PTSD Awareness Month – What is PTSD?

12 Jun by HPA/LiveWell Clinical Psychology

PTSD affects millions of people in this country. And although it is one of the most commonly diagnosed mental illnesses, there are still many misconceptions and much misinformation out there. That is why June, which is designated as PTSD Awareness Month, is such an important time to spread the word about this mental health problem. At HPA/LiveWell, in Albany, New York, we are committed to doing our part in providing information and offering services to those who struggle with PTSD.

What is PTSD?

Post-traumatic stress disorder (PTSD) is an anxiety disorder that occurs in individuals who have either been the victim of, or witness to, a traumatic and/or life-threatening event.  PTSD can develop in anyone.

What are PTSD Symptoms?

Symptoms of PTSD often begin soon after the traumatic event. Yet, for some, it can be months, or even years before they appear. As is common to many mental illnesses, the symptoms of PTSD can come and go. This means there can be periods of increased severity, and periods of little to no symptoms. While everyone experiences PTSD differently, there are some symptoms that tend to be common across the board:

  • Disturbing memories, flashbacks, and/or intrusive thoughts
  • Nightmares and trouble sleeping
  • Increased irritability or anger outbursts
  • Difficulty concentrating
  • Hypervigilance, or feeling on edge or on guard for fear of danger

These symptoms can become pervasive in one’s life, creating immense anxiety, and affecting overall health and well-being.

What Causes PTSD?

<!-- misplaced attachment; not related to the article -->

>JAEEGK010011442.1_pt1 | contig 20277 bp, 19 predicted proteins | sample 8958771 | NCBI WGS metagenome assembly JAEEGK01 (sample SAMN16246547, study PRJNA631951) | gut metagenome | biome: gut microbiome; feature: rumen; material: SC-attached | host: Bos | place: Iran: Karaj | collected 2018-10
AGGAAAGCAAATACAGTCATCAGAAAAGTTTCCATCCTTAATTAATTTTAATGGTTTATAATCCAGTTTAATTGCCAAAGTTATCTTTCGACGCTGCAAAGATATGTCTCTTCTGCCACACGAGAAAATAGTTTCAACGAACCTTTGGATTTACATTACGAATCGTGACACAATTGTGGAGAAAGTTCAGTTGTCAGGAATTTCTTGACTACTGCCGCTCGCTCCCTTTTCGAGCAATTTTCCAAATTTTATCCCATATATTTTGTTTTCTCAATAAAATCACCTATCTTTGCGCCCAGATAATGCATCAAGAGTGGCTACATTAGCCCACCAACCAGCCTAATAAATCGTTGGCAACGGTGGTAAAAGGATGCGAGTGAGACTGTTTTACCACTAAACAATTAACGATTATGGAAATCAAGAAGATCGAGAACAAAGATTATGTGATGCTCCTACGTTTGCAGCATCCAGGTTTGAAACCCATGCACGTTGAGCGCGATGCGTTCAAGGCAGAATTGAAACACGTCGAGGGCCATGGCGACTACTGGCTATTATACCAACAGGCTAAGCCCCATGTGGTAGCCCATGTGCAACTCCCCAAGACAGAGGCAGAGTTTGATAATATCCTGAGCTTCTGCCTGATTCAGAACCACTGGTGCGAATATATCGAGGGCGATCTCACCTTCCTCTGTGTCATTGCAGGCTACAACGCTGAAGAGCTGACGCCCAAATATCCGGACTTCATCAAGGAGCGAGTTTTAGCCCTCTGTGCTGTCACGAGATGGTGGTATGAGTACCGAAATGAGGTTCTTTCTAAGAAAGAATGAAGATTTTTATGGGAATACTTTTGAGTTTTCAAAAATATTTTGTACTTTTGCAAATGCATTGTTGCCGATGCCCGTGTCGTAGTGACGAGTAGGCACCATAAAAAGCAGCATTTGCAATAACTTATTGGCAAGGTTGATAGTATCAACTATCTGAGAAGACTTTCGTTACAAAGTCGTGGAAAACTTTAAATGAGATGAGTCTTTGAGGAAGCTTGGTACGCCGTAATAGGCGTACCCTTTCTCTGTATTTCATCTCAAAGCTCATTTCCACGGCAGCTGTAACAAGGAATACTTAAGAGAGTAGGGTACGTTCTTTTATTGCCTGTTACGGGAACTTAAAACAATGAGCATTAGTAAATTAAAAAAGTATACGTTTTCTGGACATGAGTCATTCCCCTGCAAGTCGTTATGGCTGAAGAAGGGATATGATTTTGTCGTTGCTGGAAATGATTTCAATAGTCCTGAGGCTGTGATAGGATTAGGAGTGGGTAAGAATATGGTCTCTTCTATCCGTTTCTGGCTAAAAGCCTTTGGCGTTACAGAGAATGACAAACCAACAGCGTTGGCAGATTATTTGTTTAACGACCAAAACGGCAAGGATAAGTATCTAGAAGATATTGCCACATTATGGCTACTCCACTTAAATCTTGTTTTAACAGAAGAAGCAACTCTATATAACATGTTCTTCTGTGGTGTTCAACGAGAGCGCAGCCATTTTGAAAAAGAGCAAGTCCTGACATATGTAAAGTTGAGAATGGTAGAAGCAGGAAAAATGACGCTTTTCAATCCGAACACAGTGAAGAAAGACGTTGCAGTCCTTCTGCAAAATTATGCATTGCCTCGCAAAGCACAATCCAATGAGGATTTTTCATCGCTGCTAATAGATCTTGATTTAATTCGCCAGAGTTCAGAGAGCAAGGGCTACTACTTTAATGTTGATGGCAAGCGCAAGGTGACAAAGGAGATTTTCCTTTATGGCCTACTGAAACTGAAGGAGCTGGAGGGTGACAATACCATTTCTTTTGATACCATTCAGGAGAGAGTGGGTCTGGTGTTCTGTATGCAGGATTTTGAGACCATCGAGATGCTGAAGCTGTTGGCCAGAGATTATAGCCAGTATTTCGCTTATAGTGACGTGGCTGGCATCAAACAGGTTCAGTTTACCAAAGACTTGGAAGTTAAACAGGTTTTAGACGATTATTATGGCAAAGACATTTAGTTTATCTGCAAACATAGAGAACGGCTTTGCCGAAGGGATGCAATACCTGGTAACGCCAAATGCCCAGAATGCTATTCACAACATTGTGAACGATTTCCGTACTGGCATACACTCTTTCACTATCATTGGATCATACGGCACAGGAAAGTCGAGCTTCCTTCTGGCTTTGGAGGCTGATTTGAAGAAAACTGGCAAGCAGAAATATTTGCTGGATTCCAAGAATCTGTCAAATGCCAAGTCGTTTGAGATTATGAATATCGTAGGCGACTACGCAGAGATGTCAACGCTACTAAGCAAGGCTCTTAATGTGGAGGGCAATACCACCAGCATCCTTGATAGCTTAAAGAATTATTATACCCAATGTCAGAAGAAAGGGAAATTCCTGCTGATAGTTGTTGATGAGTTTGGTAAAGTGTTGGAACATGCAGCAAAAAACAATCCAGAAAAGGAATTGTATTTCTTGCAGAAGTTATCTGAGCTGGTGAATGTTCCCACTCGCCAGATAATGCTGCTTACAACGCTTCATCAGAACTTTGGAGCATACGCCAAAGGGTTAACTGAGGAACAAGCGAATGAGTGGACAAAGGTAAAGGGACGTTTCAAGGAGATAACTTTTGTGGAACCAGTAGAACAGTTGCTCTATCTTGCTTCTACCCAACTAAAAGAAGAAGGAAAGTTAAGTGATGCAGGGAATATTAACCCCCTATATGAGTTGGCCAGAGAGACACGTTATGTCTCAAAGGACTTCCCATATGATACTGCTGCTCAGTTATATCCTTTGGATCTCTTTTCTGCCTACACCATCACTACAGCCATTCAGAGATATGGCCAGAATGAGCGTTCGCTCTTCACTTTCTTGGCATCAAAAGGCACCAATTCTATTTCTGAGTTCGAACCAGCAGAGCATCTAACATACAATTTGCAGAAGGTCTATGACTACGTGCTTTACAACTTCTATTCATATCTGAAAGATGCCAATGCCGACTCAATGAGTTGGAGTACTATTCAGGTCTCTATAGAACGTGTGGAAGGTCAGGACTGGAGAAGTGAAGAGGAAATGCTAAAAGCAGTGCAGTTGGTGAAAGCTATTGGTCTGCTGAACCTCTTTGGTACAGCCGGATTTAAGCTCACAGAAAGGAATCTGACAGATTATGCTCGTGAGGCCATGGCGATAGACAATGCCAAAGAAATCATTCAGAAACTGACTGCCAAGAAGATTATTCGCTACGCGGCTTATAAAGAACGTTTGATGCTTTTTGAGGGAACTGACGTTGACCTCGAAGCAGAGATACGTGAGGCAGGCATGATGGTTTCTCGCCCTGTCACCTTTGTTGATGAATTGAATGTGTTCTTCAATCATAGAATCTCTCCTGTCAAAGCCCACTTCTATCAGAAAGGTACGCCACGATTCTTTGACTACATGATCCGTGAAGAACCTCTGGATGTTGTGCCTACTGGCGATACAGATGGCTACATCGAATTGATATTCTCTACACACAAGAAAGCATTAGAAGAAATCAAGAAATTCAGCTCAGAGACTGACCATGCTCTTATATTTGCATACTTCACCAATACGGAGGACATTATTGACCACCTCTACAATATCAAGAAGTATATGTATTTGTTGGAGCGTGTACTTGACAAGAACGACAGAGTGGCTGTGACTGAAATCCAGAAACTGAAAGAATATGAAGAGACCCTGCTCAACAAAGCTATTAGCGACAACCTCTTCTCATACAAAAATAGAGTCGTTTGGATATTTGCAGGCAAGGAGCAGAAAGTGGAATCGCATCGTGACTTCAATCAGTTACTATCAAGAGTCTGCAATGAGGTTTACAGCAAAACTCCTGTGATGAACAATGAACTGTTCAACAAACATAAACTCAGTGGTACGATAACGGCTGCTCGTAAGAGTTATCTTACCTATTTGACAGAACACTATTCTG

Along with understanding what is PTSD, it is important to consider what causes PTSD. Frequently, post-traumatic stress disorder is identified as a mental illness developed by those returning from war. While this is true (and very common), there are millions of people in this country diagnosed with PTSD who have never experienced combat or war. PTSD also develops in individuals who are victims of abuse (emotional, physical, or sexual), or live through a natural disaster, car accident, or other life-threatening situations.

Post Traumatic Stress Disorder Treatment

When it comes to mental illness, people often want to know if they can “get better.” Like all mental health diagnoses, “getting better” from PTSD is going to look different for everyone. Yet, there are certainly approaches to treatment that have proven quite effective for post-traumatic stress disorder sufferers. These methods to treatment center around different approaches to therapy, including the cognitive-behavioral approach (CBT), and/or Eye Movement Desensitization and Reprocessing (EMDR). While therapy alone can prove very effective, for some, a combination of therapy and medication produces the best results. Either way, if you or someone you know struggles with PTSD, it is important you seek the support of a mental health professional.